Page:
Companies are betting big on machine learning (ML). According to IDC, 85% of the world’s largest organizations will use artificial intelligence (AI) – including machine learning (ML), natural language processing (NLP) and pattern recognition – by 2026.
And a survey conducted by ESG found that “62% of organizations expect to increase their AI spending year-over-year, including investments in people, process and technology.”
But despite all the money invested in ML projects, most organizations struggle to get their ML models and applications working on production systems.
Gartner Market Research claims that “only half of AI projects move from pilot to production, and those that do take an average of nine months to do so.”
IDC’s numbers look even worse, with only 31% of companies surveyed saying AI works in production. Further, “Of the 31% of AI in production, only one-third report having reached a mature adoption stage in which the entire organization benefits from an enterprise-wide AI strategy. business.”
And another recent survey has the worst numbers of all, finding that 90% of ML models are not deployed in production.
So what is the problem? Why are so many companies struggling to achieve their ML goals?
The problem with ML
Industry watchers suggest that companies’ struggles with ML come down to two key factors: process and infrastructure.
On the process side, most ML projects require the integration of multiple teams and systems. A report from Omdia notes: “Successful enterprise ML at scale requires the careful orchestration of a complex tapestry of people, processes and platforms, an effort that does not stop when a ML solution goes live, but continues for the life of the solution. .”
Many companies do not yet have repeatable processes in place to meet these needs. As a result, data scientists often spend too much time on computational operations tasks, such as determining how to allocate computational resources, rather than building and training data science models.
These issues are exacerbated by a lack of hardware designed for ML use cases. According to Gartner, “86% of organizations have identified at least one of the following areas as a weak link in their AI infrastructure stack: GPU processing, CPU processing, data storage, networking, resource sharing, or integrated development environments”.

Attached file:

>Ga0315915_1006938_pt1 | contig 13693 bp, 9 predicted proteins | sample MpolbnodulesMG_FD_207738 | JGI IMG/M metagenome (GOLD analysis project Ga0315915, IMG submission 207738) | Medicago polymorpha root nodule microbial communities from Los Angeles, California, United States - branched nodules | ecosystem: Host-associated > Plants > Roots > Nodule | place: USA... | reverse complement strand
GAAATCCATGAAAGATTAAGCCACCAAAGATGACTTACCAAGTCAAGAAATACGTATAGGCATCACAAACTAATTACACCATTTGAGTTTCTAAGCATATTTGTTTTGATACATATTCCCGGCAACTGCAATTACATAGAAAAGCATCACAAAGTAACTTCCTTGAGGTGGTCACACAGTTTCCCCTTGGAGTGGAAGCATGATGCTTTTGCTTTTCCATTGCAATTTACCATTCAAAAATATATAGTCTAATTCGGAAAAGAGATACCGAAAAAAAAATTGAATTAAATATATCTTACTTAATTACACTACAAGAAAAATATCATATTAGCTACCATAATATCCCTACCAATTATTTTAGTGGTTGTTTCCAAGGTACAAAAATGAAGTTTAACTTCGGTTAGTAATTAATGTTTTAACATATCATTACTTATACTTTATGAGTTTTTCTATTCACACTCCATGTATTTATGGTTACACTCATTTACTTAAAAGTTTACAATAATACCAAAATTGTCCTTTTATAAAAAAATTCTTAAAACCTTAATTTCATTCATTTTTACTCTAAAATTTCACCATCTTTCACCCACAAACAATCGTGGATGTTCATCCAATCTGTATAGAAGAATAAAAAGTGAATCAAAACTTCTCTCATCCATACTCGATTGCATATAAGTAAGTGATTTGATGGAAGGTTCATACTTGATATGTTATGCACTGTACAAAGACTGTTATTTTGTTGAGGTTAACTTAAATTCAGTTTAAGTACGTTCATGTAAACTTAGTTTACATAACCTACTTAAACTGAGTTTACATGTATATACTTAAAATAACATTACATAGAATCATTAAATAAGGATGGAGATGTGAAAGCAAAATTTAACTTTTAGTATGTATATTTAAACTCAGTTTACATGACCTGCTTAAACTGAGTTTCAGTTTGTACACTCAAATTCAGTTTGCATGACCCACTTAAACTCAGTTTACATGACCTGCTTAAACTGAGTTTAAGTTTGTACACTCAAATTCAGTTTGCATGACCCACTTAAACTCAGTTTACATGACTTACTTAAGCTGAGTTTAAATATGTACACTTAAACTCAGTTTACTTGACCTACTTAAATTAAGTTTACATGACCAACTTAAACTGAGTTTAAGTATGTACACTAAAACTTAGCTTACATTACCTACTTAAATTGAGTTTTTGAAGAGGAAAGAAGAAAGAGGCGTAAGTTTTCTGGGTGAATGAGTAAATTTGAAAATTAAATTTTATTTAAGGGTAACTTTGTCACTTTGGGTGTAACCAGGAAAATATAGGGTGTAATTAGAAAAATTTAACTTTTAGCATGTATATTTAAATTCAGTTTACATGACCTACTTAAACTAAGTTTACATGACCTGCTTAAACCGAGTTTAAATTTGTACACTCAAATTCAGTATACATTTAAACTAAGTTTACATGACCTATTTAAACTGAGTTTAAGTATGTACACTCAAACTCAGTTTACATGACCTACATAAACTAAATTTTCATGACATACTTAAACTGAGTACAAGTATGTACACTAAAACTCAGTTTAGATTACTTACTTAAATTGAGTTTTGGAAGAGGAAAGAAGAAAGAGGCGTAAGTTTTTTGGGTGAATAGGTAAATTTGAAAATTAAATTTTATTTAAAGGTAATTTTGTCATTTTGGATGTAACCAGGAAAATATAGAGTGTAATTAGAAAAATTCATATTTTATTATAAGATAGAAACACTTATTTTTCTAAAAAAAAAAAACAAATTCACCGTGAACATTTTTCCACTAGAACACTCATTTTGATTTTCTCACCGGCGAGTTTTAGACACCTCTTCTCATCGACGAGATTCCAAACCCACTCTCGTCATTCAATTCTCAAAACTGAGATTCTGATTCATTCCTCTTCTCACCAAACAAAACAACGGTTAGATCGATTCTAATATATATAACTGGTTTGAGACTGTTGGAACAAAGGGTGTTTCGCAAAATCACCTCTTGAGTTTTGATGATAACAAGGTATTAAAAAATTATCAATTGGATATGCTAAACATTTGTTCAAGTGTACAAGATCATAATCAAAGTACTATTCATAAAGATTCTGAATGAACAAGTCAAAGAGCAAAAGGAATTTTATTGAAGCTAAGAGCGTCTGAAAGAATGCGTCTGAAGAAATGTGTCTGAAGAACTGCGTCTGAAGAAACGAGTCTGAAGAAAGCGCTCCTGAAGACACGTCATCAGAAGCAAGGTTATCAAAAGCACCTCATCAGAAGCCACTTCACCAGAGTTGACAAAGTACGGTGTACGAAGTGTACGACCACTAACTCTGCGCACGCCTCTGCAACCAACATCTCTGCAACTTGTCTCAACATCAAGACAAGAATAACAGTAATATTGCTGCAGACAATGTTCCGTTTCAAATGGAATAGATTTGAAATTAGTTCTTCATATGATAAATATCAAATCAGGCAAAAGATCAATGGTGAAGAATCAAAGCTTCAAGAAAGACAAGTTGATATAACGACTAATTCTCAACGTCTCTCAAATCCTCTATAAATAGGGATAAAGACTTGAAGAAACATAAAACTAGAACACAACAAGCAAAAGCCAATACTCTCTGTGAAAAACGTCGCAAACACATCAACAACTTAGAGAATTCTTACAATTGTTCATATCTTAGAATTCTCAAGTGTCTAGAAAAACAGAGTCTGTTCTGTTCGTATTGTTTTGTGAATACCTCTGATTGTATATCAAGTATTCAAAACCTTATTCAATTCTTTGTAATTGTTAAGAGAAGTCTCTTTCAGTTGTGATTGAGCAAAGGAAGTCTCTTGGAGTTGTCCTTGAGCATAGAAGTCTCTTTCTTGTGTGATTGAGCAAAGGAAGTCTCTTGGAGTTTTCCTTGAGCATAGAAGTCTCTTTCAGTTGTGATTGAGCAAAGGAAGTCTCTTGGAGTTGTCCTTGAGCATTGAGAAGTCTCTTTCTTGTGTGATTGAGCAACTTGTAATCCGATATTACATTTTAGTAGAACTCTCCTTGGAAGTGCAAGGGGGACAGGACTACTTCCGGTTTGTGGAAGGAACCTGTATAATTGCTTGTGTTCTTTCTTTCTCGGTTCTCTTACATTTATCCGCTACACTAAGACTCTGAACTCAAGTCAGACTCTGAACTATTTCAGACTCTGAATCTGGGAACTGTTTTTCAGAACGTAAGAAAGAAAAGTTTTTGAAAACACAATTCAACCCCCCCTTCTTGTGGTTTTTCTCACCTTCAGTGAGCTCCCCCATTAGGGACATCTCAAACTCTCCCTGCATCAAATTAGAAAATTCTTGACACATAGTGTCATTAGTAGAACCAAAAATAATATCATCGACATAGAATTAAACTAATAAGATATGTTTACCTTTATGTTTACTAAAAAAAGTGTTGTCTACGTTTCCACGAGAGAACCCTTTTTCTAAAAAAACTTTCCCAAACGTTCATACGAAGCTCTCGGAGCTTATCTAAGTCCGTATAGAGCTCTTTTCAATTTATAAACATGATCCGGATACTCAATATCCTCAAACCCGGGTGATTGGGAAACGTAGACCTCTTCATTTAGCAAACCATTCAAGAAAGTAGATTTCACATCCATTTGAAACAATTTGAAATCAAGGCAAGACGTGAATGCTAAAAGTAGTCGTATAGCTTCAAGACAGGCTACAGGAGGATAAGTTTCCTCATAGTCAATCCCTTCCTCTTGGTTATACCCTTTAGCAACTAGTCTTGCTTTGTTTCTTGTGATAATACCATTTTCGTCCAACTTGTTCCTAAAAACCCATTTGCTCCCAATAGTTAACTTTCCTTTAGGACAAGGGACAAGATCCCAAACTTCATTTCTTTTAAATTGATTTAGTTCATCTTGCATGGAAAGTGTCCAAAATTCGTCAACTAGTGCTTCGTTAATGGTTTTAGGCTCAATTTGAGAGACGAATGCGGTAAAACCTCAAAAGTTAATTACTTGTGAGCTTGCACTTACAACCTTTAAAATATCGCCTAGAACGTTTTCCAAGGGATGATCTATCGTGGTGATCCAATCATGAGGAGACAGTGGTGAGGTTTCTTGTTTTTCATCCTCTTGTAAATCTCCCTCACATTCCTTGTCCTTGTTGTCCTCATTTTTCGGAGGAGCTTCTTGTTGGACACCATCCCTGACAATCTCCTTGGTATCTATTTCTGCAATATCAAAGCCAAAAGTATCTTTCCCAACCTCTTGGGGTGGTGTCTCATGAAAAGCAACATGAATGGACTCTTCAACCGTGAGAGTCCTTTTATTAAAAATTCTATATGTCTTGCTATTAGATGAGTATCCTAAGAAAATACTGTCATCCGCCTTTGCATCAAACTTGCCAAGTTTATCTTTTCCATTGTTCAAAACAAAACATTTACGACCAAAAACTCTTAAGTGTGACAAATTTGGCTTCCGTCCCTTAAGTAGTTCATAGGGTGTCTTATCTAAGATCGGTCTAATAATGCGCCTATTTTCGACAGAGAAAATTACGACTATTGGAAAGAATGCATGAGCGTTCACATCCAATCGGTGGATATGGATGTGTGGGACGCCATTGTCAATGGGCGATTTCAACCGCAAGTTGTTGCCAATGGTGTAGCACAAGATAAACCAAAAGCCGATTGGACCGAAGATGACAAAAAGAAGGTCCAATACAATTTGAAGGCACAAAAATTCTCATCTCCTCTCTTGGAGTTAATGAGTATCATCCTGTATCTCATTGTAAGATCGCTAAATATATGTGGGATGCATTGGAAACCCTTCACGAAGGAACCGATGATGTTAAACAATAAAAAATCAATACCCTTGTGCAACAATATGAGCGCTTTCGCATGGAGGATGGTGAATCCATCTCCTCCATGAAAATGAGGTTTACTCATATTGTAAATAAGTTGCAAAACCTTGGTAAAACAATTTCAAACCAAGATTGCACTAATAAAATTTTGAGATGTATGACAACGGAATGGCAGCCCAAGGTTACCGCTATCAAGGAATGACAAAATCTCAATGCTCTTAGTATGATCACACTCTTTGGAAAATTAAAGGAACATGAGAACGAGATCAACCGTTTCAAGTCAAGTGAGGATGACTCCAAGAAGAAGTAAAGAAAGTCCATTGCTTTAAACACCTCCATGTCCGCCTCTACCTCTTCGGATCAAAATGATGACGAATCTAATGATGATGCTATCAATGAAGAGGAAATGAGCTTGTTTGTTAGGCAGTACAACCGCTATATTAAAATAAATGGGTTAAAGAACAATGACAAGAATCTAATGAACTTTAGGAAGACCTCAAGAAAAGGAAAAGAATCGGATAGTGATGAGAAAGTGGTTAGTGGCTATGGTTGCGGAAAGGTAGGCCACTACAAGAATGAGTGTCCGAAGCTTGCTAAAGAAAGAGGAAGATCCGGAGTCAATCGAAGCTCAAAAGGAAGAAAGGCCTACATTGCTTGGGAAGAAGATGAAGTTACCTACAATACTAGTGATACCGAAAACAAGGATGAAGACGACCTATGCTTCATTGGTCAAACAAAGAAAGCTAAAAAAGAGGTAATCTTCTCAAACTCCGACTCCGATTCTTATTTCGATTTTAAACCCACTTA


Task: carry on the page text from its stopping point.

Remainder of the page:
IDC agrees. “IDC research consistently shows that insufficient or lack of purpose-built infrastructure capabilities are often the cause of failed AI projects,” said Peter Rutten, vice president of research at IDC. IDC and head of global research on high-performance supercomputing solutions.
The promise of MLOps
So how can companies overcome these challenges? A partial solution lies in the adoption of MLOps.
In its simplest form, MLOps is defined as the application of the principles of the DevOps movement to machine learning. Cnvrg.io, which has built ready-to-use open-source ML pipelines that can run on any infrastructure, explains that MLOps “reduces friction and bottlenecks between ML development teams and engineering teams. engineering in order to operationalize the models”. He adds, “It’s a discipline that seeks to systematize the entire lifecycle of ML.”
The approach works. Organizations that have implemented MLOps report up to 10x increase in productivity, 5x faster model training, and up to 50% increase in compute usage according to cnvrg.io research.
It should come as no surprise, then, that IDC predicts: “By 2024, 60% of enterprises will have operationalized their ML workflows with MLOps/ModelOps capabilities and infused AI into their IT infrastructure operations with AIOps capabilities”.
Infrastructure designed for MLOps
But MLOps is only part of the answer. Companies also need infrastructures designed to meet the needs of ML and, more specifically, the needs of MLOps. With that in mind, Dell Technologies recently rolled out its Dell Validated Design for AI, built in collaboration with cnvrg.io.
It meets the need for fast computing with VxRail HCI V670 or PowerEdge R750a servers. The Dell design complements processors with industry-leading NVIDIA A100 or A30 GPUs. 25GbE PowerSwitch S5248F-ON or NVIDIA® Spectrum® SN3700 and Out-of-Band PowerSwitch S4148T-ON — provide the speed and bandwidth needed for MLOps. And PowerScale F600 or H600 provides highly scalable storage. It all ties into cnrg.io’s MLOps stack, VMware Tanzu, and NVIDIA AI Enterprise software.
Dell Infrastructure is also part of Intel’s cnvrg.io metacloud, giving AI developers the flexibility to run, test and deploy AI and ML workloads on mixed hardware within the same workflow. AI/ML work or pipeline. Metacloud leverages cloud-native technologies such as containers and Kubernetes, making it quick and easy for developers to select infrastructure located on-premises, co-located, and in any public cloud and run the workload.
With the right processes and infrastructure, companies can overcome the challenges inherent in large-scale ML and begin to achieve the goals of their machine learning projects.
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